January 27, 2022
Rufous-backed Robin with Russian Olive
Rufous-backed Robin with Russian Olive
Well, the highlights of my ninth annual “best of” list, with one spectacular exception, won’t be as exciting as 2021’s.  Not only did we spend the entirety of 2021 in Arizona, but 2021 did not bring Arizona the inexplicable but wonderful influx of eastern warblers we enjoyed in the fall of 2020.  2021 had a great beginning, though, as that exception was the first highlight chronologically.  So, enjoy, as we did in another pandemic year.

January 13—I glanced out our kitchen window and watched in disbelief as a Rufous-backed Robin ran across our front yard with a fallen Russian Olive in its mouth.  Our beautiful, totally mind blowing guest hung out with us, almost daily, until February 21.

March 5—Near a pond at my local patch I watched as a Snowy Egret made an aerial attack on a Double-crested Cormorant swimming in the water with a fish in its mouth, something I had never witnessed before.  Egret-1, cormorant-0.

March 21—An accipiter flew past me and landed in a mesquite thirty yards away in perfect light.  It proved to be the first Sharp-shinned Hawk I had ever seen/identified at my local patch in forty years of birding there, though I have Cooper’s Hawks there all the time, especially in winter and spring.

July 21—After some searching with help from Pierre Deviche, I was able to find and photograph the adult male Chestnut-sided Warbler reported the day before at Granite Reef R.A. on the Salt River.  It was my first sighting of this species in Arizona outside of winter, and I lucked into my first flight shot of this species.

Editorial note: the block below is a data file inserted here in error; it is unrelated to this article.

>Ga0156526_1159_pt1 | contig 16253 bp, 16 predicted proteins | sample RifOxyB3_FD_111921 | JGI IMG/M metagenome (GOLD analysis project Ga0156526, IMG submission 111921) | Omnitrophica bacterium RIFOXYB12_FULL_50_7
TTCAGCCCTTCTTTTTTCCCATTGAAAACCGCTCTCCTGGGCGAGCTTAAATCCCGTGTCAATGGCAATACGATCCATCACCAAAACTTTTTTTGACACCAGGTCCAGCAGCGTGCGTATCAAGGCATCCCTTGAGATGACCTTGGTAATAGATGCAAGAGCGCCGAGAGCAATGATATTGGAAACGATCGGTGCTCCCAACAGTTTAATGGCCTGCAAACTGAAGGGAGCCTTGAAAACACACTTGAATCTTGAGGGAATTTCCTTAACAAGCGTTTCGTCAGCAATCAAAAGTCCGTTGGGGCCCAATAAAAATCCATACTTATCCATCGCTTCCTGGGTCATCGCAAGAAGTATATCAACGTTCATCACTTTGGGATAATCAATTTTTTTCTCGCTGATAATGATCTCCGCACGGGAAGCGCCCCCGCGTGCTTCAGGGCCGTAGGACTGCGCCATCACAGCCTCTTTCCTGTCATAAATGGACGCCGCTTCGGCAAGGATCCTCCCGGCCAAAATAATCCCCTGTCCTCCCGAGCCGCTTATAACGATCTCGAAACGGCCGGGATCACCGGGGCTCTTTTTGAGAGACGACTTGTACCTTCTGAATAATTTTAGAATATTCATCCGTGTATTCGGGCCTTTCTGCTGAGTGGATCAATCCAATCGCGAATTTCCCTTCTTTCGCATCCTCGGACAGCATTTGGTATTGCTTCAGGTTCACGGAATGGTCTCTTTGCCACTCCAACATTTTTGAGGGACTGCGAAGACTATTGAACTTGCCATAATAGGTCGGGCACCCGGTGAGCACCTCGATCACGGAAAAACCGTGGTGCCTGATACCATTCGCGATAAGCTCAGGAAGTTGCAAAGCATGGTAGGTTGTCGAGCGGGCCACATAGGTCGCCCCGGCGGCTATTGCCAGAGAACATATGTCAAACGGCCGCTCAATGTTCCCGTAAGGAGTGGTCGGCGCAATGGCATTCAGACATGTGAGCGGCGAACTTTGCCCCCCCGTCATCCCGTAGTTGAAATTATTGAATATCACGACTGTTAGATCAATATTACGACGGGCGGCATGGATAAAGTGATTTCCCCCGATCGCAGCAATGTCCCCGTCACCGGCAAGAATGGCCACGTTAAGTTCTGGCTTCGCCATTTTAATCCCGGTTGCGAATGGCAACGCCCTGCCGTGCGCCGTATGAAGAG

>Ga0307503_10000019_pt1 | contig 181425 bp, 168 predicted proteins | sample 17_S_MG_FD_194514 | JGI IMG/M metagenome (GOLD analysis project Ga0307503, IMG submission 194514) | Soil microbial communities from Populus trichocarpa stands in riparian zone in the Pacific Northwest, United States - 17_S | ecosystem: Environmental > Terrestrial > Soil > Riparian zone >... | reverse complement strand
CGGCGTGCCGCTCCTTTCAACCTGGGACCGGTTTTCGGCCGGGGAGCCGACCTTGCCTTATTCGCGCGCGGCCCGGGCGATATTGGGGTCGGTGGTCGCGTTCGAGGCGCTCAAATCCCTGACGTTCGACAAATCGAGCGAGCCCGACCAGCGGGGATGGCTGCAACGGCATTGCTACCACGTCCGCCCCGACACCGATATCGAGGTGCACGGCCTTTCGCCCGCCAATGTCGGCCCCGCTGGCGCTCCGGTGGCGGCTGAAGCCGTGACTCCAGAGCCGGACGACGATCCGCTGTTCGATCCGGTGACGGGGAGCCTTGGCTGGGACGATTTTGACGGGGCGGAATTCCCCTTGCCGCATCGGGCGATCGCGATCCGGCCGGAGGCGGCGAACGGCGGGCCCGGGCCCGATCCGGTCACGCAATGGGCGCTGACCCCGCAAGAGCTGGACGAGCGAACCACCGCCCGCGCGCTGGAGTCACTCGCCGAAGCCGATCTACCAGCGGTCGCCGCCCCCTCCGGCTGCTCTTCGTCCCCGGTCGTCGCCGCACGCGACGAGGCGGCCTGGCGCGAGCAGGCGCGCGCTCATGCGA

July 22—Speaking of which, we had a Rock Squirrel we’ve named “Sammy” take up residence in our front yard, and on this date a Cooper’s Hawk swept in, drank in our front fountain, then sat in the Olive tree for half an hour preening.  Sammy came out of his hole and watched from a perch just a few feet below the raptor.  The hawk appeared uninterested and left without incident, but we were worried for Sammy the whole time.

August 8-- Indigo Bunting is not an easy species to find in Arizona, but near the trailhead to West Fork in Oak Creek Canyon, I came across a small group, perhaps a family of the year, catching grasshoppers.  This sighting proved more exciting than the odonates for which I had come.

August 21—In the mountains north of Flagstaff I found and photographed three juvenile Townsend’s Solitaires coming to drink at a waterhole.  It had been years since my last such sighting, and yes, they have spotted underparts just like other young thrushes.

September 14—Hiking along South Fork in the Chiricahuas, I flushed a Louisiana Waterthrush from the creek bed.  It reminded me of our early years in Arizona when I recorded three Louisianas before I got my first Northern Waterthrush for the state.

October 25—Something didn’t seem quite right about the bird skulking under a bush at my local patch.  I waited it out and was shocked to see an American Robin pop out, the first of that species I had seem there after all those years of observations, giving credence to the old adage that, sooner or later, every bird will be seen at every location.

November 3—On the far side of one of the ponds at Gilbert Water Ranch I saw a Great Egret emerge from the grass with an Arizona Cotton Rat wriggling in its beak, reminding me once again that all birds are opportunistic predators in some way, this not an old adage, but a fact.

It seems fitting to sum up my birding year, 2021, paraphrasing the final paragraph with which I summed up 2020—“Even without bird travel in a year of pandemic low points, 2021 provided several birding high points, unanticipated, unimagined, coincidental, very lucky high points.  This is why we bird.  This is why the wonder of the avian world never ends.  This is why we look forward to 2022,” and possibly even some bird travel again.
Snowy Egret - 1, Double-crested Cormorant - 0